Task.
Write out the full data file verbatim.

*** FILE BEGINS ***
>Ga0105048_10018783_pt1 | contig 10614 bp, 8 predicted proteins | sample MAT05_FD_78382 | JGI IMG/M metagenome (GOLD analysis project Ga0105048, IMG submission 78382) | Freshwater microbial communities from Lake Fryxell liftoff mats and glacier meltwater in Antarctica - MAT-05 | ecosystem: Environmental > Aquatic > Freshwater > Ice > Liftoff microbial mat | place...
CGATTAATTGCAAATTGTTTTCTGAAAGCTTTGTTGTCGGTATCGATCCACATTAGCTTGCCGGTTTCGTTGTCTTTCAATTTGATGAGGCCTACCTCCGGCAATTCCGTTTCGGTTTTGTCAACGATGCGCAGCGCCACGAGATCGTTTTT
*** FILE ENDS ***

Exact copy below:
>Ga0105048_10018783_pt1 | contig 10614 bp, 8 predicted proteins | sample MAT05_FD_78382 | JGI IMG/M metagenome (GOLD analysis project Ga0105048, IMG submission 78382) | Freshwater microbial communities from Lake Fryxell liftoff mats and glacier meltwater in Antarctica - MAT-05 | ecosystem: Environmental > Aquatic > Freshwater > Ice > Liftoff microbial mat | place...
CGATTAATTGCAAATTGTTTTCTGAAAGCTTTGTTGTCGGTATCGATCCACATTAGCTTGCCGGTTTCGTTGTCTTTCAATTTGATGAGGCCTACCTCCGGCAATTCCGTTTCGGTTTTGTCAACGATGCGCAGCGCCACGAGATCGTTTTT